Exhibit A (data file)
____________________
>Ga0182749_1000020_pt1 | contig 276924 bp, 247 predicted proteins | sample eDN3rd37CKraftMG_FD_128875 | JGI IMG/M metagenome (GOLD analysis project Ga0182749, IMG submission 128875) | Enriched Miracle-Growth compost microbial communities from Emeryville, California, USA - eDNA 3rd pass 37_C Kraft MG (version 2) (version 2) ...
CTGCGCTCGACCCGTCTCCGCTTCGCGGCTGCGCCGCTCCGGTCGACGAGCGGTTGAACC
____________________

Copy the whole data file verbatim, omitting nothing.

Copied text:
>Ga0182749_1000020_pt1 | contig 276924 bp, 247 predicted proteins | sample eDN3rd37CKraftMG_FD_128875 | JGI IMG/M metagenome (GOLD analysis project Ga0182749, IMG submission 128875) | Enriched Miracle-Growth compost microbial communities from Emeryville, California, USA - eDNA 3rd pass 37_C Kraft MG (version 2) (version 2) ...
CTGCGCTCGACCCGTCTCCGCTTCGCGGCTGCGCCGCTCCGGTCGACGAGCGGTTGAACC